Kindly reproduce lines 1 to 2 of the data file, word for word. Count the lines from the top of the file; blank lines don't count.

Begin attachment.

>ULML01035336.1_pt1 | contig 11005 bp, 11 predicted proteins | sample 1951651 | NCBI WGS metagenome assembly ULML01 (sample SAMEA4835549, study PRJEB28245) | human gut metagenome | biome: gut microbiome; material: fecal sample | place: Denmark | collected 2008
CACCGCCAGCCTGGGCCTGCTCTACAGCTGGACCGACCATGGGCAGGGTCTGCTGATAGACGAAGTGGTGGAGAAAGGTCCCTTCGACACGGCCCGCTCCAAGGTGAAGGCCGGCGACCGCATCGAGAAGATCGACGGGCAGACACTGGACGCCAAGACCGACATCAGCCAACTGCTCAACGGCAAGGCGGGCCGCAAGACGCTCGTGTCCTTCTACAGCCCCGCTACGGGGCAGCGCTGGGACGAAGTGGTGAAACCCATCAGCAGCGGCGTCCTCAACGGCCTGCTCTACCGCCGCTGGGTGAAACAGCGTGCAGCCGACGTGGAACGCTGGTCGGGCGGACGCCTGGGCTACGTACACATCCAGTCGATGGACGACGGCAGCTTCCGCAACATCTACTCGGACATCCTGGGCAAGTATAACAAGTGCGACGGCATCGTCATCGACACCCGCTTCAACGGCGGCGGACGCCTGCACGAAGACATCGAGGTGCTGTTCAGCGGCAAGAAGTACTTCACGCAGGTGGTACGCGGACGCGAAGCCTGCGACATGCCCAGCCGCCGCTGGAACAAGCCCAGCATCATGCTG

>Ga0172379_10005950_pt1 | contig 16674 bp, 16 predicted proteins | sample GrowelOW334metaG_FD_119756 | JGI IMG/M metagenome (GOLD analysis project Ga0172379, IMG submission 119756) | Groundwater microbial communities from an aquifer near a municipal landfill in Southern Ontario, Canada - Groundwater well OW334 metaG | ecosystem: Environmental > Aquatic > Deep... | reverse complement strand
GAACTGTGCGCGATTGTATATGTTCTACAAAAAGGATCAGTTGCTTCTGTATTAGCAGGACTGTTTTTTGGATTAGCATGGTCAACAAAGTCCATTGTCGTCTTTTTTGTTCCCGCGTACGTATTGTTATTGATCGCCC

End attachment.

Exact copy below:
>ULML01035336.1_pt1 | contig 11005 bp, 11 predicted proteins | sample 1951651 | NCBI WGS metagenome assembly ULML01 (sample SAMEA4835549, study PRJEB28245) | human gut metagenome | biome: gut microbiome; material: fecal sample | place: Denmark | collected 2008
CACCGCCAGCCTGGGCCTGCTCTACAGCTGGACCGACCATGGGCAGGGTCTGCTGATAGACGAAGTGGTGGAGAAAGGTCCCTTCGACACGGCCCGCTCCAAGGTGAAGGCCGGCGACCGCATCGAGAAGATCGACGGGCAGACACTGGACGCCAAGACCGACATCAGCCAACTGCTCAACGGCAAGGCGGGCCGCAAGACGCTCGTGTCCTTCTACAGCCCCGCTACGGGGCAGCGCTGGGACGAAGTGGTGAAACCCATCAGCAGCGGCGTCCTCAACGGCCTGCTCTACCGCCGCTGGGTGAAACAGCGTGCAGCCGACGTGGAACGCTGGTCGGGCGGACGCCTGGGCTACGTACACATCCAGTCGATGGACGACGGCAGCTTCCGCAACATCTACTCGGACATCCTGGGCAAGTATAACAAGTGCGACGGCATCGTCATCGACACCCGCTTCAACGGCGGCGGACGCCTGCACGAAGACATCGAGGTGCTGTTCAGCGGCAAGAAGTACTTCACGCAGGTGGTACGCGGACGCGAAGCCTGCGACATGCCCAGCCGCCGCTGGAACAAGCCCAGCATCATGCTG